Thanks to all of you who took action last week prior to Jasmine's sentencing. We wanted to share an update and a way to support her from our friends at Black Lives Matter, Center for Media Justice and Strong Families.
Last week, Black Lives Matter Pasadena leader and organizer, Jasmine Richards Abdullah, was sentenced to 90 days jail time for "attempted lynching" – a charge that insults Black communities across the country. This is a painful reminder that there are different, if unspoken, rules in our country’s justice system depending on one’s race, gender and class.
Many across the country are fighting for Jasmine's release – and for the liberation of all political prisoners – but until Jasmine's free, she needs to know we're with her.
The Center for Media Justice, Black Lives Matter, and Strong Families have partnered to make sure this happens.
Write a message to Jasmine and let her know that although she is behind bars, the movement is behind her.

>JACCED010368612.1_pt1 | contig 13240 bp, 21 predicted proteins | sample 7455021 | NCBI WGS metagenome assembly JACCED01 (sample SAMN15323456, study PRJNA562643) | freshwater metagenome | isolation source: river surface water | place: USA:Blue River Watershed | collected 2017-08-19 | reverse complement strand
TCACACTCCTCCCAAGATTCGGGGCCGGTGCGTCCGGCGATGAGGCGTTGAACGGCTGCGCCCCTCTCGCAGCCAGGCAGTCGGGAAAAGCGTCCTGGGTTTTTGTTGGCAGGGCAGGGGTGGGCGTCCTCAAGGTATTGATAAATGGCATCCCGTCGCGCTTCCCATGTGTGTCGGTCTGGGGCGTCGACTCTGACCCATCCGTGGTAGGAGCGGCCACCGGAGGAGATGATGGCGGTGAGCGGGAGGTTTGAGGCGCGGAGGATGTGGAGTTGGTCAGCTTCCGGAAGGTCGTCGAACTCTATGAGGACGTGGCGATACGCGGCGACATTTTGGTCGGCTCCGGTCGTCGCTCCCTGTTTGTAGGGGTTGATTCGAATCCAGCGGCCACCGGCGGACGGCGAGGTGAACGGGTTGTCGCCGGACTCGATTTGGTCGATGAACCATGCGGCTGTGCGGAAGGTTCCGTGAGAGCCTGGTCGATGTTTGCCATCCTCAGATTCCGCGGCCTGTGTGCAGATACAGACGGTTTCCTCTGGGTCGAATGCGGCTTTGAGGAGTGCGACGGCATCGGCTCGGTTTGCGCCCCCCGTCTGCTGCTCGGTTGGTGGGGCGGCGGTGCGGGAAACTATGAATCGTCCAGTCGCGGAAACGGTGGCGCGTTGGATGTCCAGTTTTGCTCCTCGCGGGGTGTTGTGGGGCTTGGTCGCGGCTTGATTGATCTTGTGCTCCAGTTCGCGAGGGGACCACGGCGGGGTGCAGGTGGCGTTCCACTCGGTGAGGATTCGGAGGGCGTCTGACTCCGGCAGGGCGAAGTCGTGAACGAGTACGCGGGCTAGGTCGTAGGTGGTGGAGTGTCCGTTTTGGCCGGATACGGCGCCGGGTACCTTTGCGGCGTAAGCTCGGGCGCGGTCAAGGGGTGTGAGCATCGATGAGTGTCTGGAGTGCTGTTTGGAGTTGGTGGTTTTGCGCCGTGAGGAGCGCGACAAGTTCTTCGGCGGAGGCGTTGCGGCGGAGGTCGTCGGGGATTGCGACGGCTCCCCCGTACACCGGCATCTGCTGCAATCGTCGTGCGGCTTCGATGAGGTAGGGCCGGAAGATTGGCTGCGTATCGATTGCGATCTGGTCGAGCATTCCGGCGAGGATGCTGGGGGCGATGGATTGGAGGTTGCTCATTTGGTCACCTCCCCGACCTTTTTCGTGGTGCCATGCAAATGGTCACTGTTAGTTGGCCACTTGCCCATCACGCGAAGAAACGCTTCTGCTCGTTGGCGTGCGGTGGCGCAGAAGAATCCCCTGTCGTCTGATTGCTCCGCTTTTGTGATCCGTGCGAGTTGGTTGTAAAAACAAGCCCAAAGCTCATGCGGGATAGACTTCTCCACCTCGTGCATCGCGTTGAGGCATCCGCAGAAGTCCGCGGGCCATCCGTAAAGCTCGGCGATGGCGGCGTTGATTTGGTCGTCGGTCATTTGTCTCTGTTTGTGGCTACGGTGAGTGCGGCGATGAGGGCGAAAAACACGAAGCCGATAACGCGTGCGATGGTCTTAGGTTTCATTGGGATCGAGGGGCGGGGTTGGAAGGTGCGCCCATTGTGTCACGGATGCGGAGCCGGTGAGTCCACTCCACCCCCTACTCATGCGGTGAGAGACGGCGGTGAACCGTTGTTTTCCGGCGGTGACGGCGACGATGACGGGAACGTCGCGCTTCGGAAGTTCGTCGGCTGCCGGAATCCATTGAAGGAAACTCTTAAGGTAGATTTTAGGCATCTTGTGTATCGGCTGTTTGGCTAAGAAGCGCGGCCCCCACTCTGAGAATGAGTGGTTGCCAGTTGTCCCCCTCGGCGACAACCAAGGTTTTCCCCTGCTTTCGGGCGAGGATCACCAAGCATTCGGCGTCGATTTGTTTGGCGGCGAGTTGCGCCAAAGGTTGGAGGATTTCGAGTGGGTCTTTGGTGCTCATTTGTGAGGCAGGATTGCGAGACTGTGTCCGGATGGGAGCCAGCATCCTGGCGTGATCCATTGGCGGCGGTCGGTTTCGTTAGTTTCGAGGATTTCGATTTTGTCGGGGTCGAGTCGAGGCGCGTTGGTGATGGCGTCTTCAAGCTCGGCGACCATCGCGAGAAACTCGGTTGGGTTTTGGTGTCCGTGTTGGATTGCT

According to the CA penal code, for a person to be charged and convicted of “attempted lynching,” there is a requirement that there be a riot, or a lynch mob assisting you in removing someone from police custody. In this case, there was no riot – just an activist fighting for the basic rights for Black residents in Pasadena, as she's done for years.
We will continue to fight for Jasmine's freedom and will also work to hold the judge and district attorney in Jasmine's case accountable for this miscarriage of justice. But as we fight for justice on the outside, we must not forget Jasmine on the inside.
Your message can give Jasmine hope and comfort during this difficult time. It's easy – write a short message letting her know how her courage and spirit has inspired you, and why you are committed to making sure #BlackLivesMatter. Once a week, the Center for Media Justice will print the cards and letters you write and send them directly to Jasmine.
We're going to keep sending her letters until Jasmine's free – make sure you let Jasmine know we're with her with a personal note now.
Malkia and the rest of the team at the Center for Media Justice